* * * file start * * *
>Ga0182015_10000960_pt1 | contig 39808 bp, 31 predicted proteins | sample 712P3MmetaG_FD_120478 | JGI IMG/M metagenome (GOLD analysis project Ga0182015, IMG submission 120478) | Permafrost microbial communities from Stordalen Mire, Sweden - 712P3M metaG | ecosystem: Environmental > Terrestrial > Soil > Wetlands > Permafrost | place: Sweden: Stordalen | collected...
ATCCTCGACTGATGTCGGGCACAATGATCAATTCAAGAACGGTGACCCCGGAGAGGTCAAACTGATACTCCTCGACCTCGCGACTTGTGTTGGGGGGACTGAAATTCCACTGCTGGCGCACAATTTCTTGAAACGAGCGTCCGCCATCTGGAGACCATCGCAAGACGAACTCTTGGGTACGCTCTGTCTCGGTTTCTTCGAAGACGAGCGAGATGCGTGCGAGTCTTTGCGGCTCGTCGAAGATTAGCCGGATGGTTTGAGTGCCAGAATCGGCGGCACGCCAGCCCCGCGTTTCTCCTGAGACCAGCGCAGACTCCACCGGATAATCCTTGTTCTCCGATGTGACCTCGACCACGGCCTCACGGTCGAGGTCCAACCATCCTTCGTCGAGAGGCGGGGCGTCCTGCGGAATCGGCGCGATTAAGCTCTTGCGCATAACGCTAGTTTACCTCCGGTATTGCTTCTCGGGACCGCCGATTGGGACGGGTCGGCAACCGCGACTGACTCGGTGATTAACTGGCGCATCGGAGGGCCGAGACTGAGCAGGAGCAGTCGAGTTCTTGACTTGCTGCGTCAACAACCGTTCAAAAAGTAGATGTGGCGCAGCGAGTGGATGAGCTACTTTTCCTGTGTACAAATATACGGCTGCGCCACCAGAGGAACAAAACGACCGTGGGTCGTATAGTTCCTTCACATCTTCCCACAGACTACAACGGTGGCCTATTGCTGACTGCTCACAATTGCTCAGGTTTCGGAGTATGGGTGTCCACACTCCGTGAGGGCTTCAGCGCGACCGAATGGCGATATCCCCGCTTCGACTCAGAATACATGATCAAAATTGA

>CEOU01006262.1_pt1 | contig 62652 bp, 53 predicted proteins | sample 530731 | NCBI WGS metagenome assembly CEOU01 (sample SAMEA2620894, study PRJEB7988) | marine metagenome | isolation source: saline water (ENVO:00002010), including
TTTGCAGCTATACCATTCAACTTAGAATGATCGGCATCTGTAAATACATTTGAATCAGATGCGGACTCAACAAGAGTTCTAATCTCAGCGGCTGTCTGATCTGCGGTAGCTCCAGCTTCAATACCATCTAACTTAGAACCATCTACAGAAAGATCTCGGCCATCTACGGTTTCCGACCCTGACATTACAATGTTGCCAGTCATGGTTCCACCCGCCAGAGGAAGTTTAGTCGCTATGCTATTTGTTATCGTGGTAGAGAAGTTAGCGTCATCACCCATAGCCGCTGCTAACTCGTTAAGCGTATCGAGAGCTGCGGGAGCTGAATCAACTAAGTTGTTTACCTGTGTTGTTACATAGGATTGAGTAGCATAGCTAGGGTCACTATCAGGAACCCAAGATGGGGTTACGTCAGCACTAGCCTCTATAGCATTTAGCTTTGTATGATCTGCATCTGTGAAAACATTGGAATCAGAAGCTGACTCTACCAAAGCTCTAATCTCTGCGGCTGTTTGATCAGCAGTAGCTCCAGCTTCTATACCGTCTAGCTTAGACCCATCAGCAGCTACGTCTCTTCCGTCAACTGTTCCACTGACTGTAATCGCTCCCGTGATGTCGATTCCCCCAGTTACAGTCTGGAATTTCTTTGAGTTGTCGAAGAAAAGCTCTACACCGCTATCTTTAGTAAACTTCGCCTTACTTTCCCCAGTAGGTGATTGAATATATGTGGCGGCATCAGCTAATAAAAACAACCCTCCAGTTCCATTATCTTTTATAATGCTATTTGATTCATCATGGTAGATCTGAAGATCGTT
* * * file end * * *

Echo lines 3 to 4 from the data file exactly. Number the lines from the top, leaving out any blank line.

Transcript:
>CEOU01006262.1_pt1 | contig 62652 bp, 53 predicted proteins | sample 530731 | NCBI WGS metagenome assembly CEOU01 (sample SAMEA2620894, study PRJEB7988) | marine metagenome | isolation source: saline water (ENVO:00002010), including
TTTGCAGCTATACCATTCAACTTAGAATGATCGGCATCTGTAAATACATTTGAATCAGATGCGGACTCAACAAGAGTTCTAATCTCAGCGGCTGTCTGATCTGCGGTAGCTCCAGCTTCAATACCATCTAACTTAGAACCATCTACAGAAAGATCTCGGCCATCTACGGTTTCCGACCCTGACATTACAATGTTGCCAGTCATGGTTCCACCCGCCAGAGGAAGTTTAGTCGCTATGCTATTTGTTATCGTGGTAGAGAAGTTAGCGTCATCACCCATAGCCGCTGCTAACTCGTTAAGCGTATCGAGAGCTGCGGGAGCTGAATCAACTAAGTTGTTTACCTGTGTTGTTACATAGGATTGAGTAGCATAGCTAGGGTCACTATCAGGAACCCAAGATGGGGTTACGTCAGCACTAGCCTCTATAGCATTTAGCTTTGTATGATCTGCATCTGTGAAAACATTGGAATCAGAAGCTGACTCTACCAAAGCTCTAATCTCTGCGGCTGTTTGATCAGCAGTAGCTCCAGCTTCTATACCGTCTAGCTTAGACCCATCAGCAGCTACGTCTCTTCCGTCAACTGTTCCACTGACTGTAATCGCTCCCGTGATGTCGATTCCCCCAGTTACAGTCTGGAATTTCTTTGAGTTGTCGAAGAAAAGCTCTACACCGCTATCTTTAGTAAACTTCGCCTTACTTTCCCCAGTAGGTGATTGAATATATGTGGCGGCATCAGCTAATAAAAACAACCCTCCAGTTCCATTATCTTTTATAATGCTATTTGATTCATCATGGTAGATCTGAAGATCGTT